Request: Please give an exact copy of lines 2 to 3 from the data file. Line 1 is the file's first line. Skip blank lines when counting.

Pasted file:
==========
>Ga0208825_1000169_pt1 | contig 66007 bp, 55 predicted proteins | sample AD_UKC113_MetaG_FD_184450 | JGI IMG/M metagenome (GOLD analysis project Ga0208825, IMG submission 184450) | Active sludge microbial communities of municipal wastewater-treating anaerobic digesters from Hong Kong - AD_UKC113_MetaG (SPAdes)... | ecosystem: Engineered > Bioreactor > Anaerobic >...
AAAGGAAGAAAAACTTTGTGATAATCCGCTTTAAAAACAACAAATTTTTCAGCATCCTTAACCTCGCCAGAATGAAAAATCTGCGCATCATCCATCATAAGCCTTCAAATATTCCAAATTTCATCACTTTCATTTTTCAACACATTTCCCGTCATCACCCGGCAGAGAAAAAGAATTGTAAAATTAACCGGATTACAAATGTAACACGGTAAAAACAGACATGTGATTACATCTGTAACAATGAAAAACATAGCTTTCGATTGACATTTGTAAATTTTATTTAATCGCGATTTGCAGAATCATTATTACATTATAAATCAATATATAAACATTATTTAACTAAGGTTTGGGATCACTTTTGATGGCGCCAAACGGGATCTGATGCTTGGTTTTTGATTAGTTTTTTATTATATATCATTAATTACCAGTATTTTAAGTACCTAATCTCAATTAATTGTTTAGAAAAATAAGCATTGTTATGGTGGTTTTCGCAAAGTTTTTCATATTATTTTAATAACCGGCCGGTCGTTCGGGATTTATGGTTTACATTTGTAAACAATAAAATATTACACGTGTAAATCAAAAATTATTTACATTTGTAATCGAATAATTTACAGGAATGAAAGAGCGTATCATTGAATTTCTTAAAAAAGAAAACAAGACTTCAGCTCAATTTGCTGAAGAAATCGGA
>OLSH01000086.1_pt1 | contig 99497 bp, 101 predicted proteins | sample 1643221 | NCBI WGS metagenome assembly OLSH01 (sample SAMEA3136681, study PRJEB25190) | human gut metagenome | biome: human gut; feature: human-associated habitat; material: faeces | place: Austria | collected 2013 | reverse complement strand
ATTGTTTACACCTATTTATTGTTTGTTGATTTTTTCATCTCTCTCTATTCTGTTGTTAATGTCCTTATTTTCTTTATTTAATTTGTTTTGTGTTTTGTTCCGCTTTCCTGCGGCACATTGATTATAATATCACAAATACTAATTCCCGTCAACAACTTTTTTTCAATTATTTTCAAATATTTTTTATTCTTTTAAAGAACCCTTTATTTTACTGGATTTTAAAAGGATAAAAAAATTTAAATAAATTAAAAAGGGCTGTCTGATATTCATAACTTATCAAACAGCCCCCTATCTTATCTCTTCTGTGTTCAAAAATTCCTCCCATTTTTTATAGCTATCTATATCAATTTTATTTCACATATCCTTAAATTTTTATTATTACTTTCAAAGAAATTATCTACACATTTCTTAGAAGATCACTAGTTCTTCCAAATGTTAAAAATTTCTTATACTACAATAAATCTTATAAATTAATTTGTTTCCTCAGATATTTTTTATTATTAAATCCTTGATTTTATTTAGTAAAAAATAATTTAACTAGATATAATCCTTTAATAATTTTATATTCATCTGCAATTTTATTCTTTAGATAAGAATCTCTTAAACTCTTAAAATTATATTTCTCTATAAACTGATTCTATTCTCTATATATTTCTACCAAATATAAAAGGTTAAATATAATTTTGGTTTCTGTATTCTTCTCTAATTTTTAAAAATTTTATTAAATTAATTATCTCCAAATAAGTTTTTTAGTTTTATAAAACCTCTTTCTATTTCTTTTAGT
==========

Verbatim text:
AAAGGAAGAAAAACTTTGTGATAATCCGCTTTAAAAACAACAAATTTTTCAGCATCCTTAACCTCGCCAGAATGAAAAATCTGCGCATCATCCATCATAAGCCTTCAAATATTCCAAATTTCATCACTTTCATTTTTCAACACATTTCCCGTCATCACCCGGCAGAGAAAAAGAATTGTAAAATTAACCGGATTACAAATGTAACACGGTAAAAACAGACATGTGATTACATCTGTAACAATGAAAAACATAGCTTTCGATTGACATTTGTAAATTTTATTTAATCGCGATTTGCAGAATCATTATTACATTATAAATCAATATATAAACATTATTTAACTAAGGTTTGGGATCACTTTTGATGGCGCCAAACGGGATCTGATGCTTGGTTTTTGATTAGTTTTTTATTATATATCATTAATTACCAGTATTTTAAGTACCTAATCTCAATTAATTGTTTAGAAAAATAAGCATTGTTATGGTGGTTTTCGCAAAGTTTTTCATATTATTTTAATAACCGGCCGGTCGTTCGGGATTTATGGTTTACATTTGTAAACAATAAAATATTACACGTGTAAATCAAAAATTATTTACATTTGTAATCGAATAATTTACAGGAATGAAAGAGCGTATCATTGAATTTCTTAAAAAAGAAAACAAGACTTCAGCTCAATTTGCTGAAGAAATCGGA
>OLSH01000086.1_pt1 | contig 99497 bp, 101 predicted proteins | sample 1643221 | NCBI WGS metagenome assembly OLSH01 (sample SAMEA3136681, study PRJEB25190) | human gut metagenome | biome: human gut; feature: human-associated habitat; material: faeces | place: Austria | collected 2013 | reverse complement strand